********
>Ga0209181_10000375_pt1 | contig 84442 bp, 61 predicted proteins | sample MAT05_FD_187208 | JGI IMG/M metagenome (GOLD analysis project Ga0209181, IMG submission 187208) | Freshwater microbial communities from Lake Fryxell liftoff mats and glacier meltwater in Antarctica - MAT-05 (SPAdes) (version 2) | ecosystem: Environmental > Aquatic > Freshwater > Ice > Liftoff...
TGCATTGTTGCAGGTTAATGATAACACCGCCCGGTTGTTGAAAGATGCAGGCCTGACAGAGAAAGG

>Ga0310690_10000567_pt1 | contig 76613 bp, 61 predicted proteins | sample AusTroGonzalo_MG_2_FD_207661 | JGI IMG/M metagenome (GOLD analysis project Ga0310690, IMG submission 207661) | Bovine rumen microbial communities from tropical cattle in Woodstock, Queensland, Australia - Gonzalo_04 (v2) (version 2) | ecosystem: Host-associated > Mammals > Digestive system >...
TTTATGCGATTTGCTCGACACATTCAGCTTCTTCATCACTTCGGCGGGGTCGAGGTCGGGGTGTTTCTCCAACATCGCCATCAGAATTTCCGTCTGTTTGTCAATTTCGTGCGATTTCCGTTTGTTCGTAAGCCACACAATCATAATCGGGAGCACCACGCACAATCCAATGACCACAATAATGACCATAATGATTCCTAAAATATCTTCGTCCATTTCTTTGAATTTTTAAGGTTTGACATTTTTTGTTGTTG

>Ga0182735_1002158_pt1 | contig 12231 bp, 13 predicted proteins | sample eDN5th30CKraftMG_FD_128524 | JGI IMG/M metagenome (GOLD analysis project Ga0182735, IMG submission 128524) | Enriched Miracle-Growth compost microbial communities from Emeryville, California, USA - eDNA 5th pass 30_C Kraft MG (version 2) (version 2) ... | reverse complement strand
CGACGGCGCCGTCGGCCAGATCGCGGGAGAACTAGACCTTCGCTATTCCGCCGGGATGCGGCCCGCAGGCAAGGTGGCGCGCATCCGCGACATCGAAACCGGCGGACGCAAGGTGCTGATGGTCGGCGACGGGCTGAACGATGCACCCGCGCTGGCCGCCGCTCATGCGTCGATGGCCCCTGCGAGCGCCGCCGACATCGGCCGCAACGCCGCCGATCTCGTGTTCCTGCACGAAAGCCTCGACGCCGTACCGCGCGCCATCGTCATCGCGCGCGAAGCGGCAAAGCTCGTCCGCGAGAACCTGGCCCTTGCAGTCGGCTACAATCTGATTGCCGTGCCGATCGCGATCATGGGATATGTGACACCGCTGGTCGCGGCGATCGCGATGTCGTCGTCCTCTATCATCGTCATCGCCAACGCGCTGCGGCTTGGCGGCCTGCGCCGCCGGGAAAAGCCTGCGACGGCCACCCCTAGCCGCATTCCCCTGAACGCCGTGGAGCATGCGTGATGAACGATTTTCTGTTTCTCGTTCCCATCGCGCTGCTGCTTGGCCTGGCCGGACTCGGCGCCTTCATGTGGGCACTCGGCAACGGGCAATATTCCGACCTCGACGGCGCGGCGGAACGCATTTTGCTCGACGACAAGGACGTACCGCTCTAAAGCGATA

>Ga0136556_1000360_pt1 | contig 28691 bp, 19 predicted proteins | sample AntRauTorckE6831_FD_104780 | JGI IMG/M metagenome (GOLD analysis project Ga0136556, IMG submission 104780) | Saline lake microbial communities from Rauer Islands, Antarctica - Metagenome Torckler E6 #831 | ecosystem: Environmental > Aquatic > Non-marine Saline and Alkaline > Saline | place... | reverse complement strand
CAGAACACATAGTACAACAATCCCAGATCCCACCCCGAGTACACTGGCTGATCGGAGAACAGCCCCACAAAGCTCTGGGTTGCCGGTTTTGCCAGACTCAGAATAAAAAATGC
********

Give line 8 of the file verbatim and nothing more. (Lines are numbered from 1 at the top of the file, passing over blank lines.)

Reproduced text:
CAGAACACATAGTACAACAATCCCAGATCCCACCCCGAGTACACTGGCTGATCGGAGAACAGCCCCACAAAGCTCTGGGTTGCCGGTTTTGCCAGACTCAGAATAAAAAATGC